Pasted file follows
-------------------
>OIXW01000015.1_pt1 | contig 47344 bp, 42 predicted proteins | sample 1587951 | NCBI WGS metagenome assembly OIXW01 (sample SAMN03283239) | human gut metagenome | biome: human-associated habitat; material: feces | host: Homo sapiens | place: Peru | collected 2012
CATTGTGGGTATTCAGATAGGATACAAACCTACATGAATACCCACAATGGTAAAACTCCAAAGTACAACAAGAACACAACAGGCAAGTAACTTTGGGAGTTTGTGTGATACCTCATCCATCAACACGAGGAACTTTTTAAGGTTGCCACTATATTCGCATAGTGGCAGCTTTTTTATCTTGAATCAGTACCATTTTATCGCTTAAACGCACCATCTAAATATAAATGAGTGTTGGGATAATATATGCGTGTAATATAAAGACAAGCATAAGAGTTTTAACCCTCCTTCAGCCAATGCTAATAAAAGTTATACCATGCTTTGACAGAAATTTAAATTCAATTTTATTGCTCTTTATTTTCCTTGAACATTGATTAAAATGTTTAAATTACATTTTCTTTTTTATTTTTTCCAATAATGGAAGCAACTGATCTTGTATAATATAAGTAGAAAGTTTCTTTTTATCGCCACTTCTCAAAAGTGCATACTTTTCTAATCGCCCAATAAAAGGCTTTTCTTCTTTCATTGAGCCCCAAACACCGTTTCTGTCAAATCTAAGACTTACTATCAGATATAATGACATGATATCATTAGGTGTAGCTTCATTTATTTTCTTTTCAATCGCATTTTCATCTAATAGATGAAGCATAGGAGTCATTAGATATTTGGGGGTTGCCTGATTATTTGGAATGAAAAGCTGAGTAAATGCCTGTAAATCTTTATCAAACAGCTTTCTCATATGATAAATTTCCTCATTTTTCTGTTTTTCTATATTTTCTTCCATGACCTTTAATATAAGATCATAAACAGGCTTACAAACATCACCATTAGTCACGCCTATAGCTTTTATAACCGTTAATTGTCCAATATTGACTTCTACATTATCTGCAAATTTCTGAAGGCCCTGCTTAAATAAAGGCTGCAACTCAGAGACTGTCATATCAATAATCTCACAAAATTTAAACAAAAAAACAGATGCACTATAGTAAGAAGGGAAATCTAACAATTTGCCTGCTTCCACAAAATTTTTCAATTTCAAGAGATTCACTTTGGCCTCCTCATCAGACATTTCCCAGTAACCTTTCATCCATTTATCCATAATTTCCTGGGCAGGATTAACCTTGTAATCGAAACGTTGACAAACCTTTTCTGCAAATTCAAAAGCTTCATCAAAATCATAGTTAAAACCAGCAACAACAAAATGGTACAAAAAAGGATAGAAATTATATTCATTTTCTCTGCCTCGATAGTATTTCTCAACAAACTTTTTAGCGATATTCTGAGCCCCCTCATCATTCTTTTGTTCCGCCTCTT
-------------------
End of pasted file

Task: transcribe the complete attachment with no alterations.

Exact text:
>OIXW01000015.1_pt1 | contig 47344 bp, 42 predicted proteins | sample 1587951 | NCBI WGS metagenome assembly OIXW01 (sample SAMN03283239) | human gut metagenome | biome: human-associated habitat; material: feces | host: Homo sapiens | place: Peru | collected 2012
CATTGTGGGTATTCAGATAGGATACAAACCTACATGAATACCCACAATGGTAAAACTCCAAAGTACAACAAGAACACAACAGGCAAGTAACTTTGGGAGTTTGTGTGATACCTCATCCATCAACACGAGGAACTTTTTAAGGTTGCCACTATATTCGCATAGTGGCAGCTTTTTTATCTTGAATCAGTACCATTTTATCGCTTAAACGCACCATCTAAATATAAATGAGTGTTGGGATAATATATGCGTGTAATATAAAGACAAGCATAAGAGTTTTAACCCTCCTTCAGCCAATGCTAATAAAAGTTATACCATGCTTTGACAGAAATTTAAATTCAATTTTATTGCTCTTTATTTTCCTTGAACATTGATTAAAATGTTTAAATTACATTTTCTTTTTTATTTTTTCCAATAATGGAAGCAACTGATCTTGTATAATATAAGTAGAAAGTTTCTTTTTATCGCCACTTCTCAAAAGTGCATACTTTTCTAATCGCCCAATAAAAGGCTTTTCTTCTTTCATTGAGCCCCAAACACCGTTTCTGTCAAATCTAAGACTTACTATCAGATATAATGACATGATATCATTAGGTGTAGCTTCATTTATTTTCTTTTCAATCGCATTTTCATCTAATAGATGAAGCATAGGAGTCATTAGATATTTGGGGGTTGCCTGATTATTTGGAATGAAAAGCTGAGTAAATGCCTGTAAATCTTTATCAAACAGCTTTCTCATATGATAAATTTCCTCATTTTTCTGTTTTTCTATATTTTCTTCCATGACCTTTAATATAAGATCATAAACAGGCTTACAAACATCACCATTAGTCACGCCTATAGCTTTTATAACCGTTAATTGTCCAATATTGACTTCTACATTATCTGCAAATTTCTGAAGGCCCTGCTTAAATAAAGGCTGCAACTCAGAGACTGTCATATCAATAATCTCACAAAATTTAAACAAAAAAACAGATGCACTATAGTAAGAAGGGAAATCTAACAATTTGCCTGCTTCCACAAAATTTTTCAATTTCAAGAGATTCACTTTGGCCTCCTCATCAGACATTTCCCAGTAACCTTTCATCCATTTATCCATAATTTCCTGGGCAGGATTAACCTTGTAATCGAAACGTTGACAAACCTTTTCTGCAAATTCAAAAGCTTCATCAAAATCATAGTTAAAACCAGCAACAACAAAATGGTACAAAAAAGGATAGAAATTATATTCATTTTCTCTGCCTCGATAGTATTTCTCAACAAACTTTTTAGCGATATTCTGAGCCCCCTCATCATTCTTTTGTTCCGCCTCTT